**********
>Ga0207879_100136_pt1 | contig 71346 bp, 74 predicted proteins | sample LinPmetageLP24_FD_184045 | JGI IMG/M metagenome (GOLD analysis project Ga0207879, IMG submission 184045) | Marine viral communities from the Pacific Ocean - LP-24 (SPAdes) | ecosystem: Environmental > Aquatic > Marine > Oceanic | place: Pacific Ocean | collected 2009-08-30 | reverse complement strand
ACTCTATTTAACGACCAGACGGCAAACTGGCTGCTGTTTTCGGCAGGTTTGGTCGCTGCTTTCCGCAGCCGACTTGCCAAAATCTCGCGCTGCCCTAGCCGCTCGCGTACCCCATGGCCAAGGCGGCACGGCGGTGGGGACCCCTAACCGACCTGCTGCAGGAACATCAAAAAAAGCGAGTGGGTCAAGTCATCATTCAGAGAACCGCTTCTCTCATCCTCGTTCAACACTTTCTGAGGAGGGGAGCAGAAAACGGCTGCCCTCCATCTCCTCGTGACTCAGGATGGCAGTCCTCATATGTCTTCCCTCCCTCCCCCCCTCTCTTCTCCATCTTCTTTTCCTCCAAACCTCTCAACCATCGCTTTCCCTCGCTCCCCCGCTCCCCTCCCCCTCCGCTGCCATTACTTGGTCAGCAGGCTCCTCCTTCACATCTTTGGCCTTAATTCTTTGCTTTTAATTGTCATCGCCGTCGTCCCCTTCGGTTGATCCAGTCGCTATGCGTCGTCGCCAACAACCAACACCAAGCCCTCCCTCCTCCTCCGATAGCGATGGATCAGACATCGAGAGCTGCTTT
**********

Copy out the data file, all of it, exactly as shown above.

>Ga0207879_100136_pt1 | contig 71346 bp, 74 predicted proteins | sample LinPmetageLP24_FD_184045 | JGI IMG/M metagenome (GOLD analysis project Ga0207879, IMG submission 184045) | Marine viral communities from the Pacific Ocean - LP-24 (SPAdes) | ecosystem: Environmental > Aquatic > Marine > Oceanic | place: Pacific Ocean | collected 2009-08-30 | reverse complement strand
ACTCTATTTAACGACCAGACGGCAAACTGGCTGCTGTTTTCGGCAGGTTTGGTCGCTGCTTTCCGCAGCCGACTTGCCAAAATCTCGCGCTGCCCTAGCCGCTCGCGTACCCCATGGCCAAGGCGGCACGGCGGTGGGGACCCCTAACCGACCTGCTGCAGGAACATCAAAAAAAGCGAGTGGGTCAAGTCATCATTCAGAGAACCGCTTCTCTCATCCTCGTTCAACACTTTCTGAGGAGGGGAGCAGAAAACGGCTGCCCTCCATCTCCTCGTGACTCAGGATGGCAGTCCTCATATGTCTTCCCTCCCTCCCCCCCTCTCTTCTCCATCTTCTTTTCCTCCAAACCTCTCAACCATCGCTTTCCCTCGCTCCCCCGCTCCCCTCCCCCTCCGCTGCCATTACTTGGTCAGCAGGCTCCTCCTTCACATCTTTGGCCTTAATTCTTTGCTTTTAATTGTCATCGCCGTCGTCCCCTTCGGTTGATCCAGTCGCTATGCGTCGTCGCCAACAACCAACACCAAGCCCTCCCTCCTCCTCCGATAGCGATGGATCAGACATCGAGAGCTGCTTT